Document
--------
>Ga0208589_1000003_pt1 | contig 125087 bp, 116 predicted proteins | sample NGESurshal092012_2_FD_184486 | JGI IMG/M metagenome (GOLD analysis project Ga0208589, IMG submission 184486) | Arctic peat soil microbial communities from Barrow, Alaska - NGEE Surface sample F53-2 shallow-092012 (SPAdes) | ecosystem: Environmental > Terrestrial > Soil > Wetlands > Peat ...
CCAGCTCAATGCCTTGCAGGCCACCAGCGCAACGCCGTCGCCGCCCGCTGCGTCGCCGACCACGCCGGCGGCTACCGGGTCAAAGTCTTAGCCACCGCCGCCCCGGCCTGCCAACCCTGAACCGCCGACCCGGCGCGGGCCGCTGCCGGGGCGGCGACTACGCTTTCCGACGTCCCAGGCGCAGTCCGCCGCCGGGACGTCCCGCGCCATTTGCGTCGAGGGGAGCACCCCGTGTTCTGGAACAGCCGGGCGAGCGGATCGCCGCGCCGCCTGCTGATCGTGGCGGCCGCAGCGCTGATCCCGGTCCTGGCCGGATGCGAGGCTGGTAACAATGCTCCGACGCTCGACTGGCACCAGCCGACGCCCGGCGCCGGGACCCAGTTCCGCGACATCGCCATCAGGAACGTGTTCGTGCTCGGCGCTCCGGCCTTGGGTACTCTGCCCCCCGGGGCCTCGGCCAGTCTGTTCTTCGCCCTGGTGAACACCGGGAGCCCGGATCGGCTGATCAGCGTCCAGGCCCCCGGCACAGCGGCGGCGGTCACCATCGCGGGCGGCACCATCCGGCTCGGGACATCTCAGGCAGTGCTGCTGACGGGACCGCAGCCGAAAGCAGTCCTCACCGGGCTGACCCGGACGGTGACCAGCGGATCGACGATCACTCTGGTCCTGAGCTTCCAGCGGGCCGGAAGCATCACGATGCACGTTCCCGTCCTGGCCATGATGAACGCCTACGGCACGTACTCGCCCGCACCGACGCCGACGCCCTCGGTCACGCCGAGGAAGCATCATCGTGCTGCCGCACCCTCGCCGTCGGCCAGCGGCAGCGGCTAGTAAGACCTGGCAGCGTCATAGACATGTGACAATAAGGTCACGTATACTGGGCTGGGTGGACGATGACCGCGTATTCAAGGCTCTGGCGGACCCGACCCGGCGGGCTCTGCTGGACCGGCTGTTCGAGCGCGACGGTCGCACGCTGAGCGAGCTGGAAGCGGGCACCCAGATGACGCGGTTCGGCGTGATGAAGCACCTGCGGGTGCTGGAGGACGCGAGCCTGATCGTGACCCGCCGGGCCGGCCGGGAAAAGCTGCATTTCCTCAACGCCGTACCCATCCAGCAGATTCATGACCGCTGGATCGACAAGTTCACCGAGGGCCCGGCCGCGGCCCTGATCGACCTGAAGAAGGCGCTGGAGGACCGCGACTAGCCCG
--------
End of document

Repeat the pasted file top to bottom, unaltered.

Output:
>Ga0208589_1000003_pt1 | contig 125087 bp, 116 predicted proteins | sample NGESurshal092012_2_FD_184486 | JGI IMG/M metagenome (GOLD analysis project Ga0208589, IMG submission 184486) | Arctic peat soil microbial communities from Barrow, Alaska - NGEE Surface sample F53-2 shallow-092012 (SPAdes) | ecosystem: Environmental > Terrestrial > Soil > Wetlands > Peat ...
CCAGCTCAATGCCTTGCAGGCCACCAGCGCAACGCCGTCGCCGCCCGCTGCGTCGCCGACCACGCCGGCGGCTACCGGGTCAAAGTCTTAGCCACCGCCGCCCCGGCCTGCCAACCCTGAACCGCCGACCCGGCGCGGGCCGCTGCCGGGGCGGCGACTACGCTTTCCGACGTCCCAGGCGCAGTCCGCCGCCGGGACGTCCCGCGCCATTTGCGTCGAGGGGAGCACCCCGTGTTCTGGAACAGCCGGGCGAGCGGATCGCCGCGCCGCCTGCTGATCGTGGCGGCCGCAGCGCTGATCCCGGTCCTGGCCGGATGCGAGGCTGGTAACAATGCTCCGACGCTCGACTGGCACCAGCCGACGCCCGGCGCCGGGACCCAGTTCCGCGACATCGCCATCAGGAACGTGTTCGTGCTCGGCGCTCCGGCCTTGGGTACTCTGCCCCCCGGGGCCTCGGCCAGTCTGTTCTTCGCCCTGGTGAACACCGGGAGCCCGGATCGGCTGATCAGCGTCCAGGCCCCCGGCACAGCGGCGGCGGTCACCATCGCGGGCGGCACCATCCGGCTCGGGACATCTCAGGCAGTGCTGCTGACGGGACCGCAGCCGAAAGCAGTCCTCACCGGGCTGACCCGGACGGTGACCAGCGGATCGACGATCACTCTGGTCCTGAGCTTCCAGCGGGCCGGAAGCATCACGATGCACGTTCCCGTCCTGGCCATGATGAACGCCTACGGCACGTACTCGCCCGCACCGACGCCGACGCCCTCGGTCACGCCGAGGAAGCATCATCGTGCTGCCGCACCCTCGCCGTCGGCCAGCGGCAGCGGCTAGTAAGACCTGGCAGCGTCATAGACATGTGACAATAAGGTCACGTATACTGGGCTGGGTGGACGATGACCGCGTATTCAAGGCTCTGGCGGACCCGACCCGGCGGGCTCTGCTGGACCGGCTGTTCGAGCGCGACGGTCGCACGCTGAGCGAGCTGGAAGCGGGCACCCAGATGACGCGGTTCGGCGTGATGAAGCACCTGCGGGTGCTGGAGGACGCGAGCCTGATCGTGACCCGCCGGGCCGGCCGGGAAAAGCTGCATTTCCTCAACGCCGTACCCATCCAGCAGATTCATGACCGCTGGATCGACAAGTTCACCGAGGGCCCGGCCGCGGCCCTGATCGACCTGAAGAAGGCGCTGGAGGACCGCGACTAGCCCG